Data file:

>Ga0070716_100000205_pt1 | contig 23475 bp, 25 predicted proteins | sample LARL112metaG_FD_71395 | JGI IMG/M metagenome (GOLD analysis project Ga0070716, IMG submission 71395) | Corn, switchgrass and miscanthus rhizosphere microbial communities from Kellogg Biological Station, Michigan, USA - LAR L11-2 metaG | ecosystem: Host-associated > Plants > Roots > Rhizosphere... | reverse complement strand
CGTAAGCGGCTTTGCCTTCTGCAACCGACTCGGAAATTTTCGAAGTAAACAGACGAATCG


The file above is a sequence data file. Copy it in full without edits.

>Ga0070716_100000205_pt1 | contig 23475 bp, 25 predicted proteins | sample LARL112metaG_FD_71395 | JGI IMG/M metagenome (GOLD analysis project Ga0070716, IMG submission 71395) | Corn, switchgrass and miscanthus rhizosphere microbial communities from Kellogg Biological Station, Michigan, USA - LAR L11-2 metaG | ecosystem: Host-associated > Plants > Roots > Rhizosphere... | reverse complement strand
CGTAAGCGGCTTTGCCTTCTGCAACCGACTCGGAAATTTTCGAAGTAAACAGACGAATCG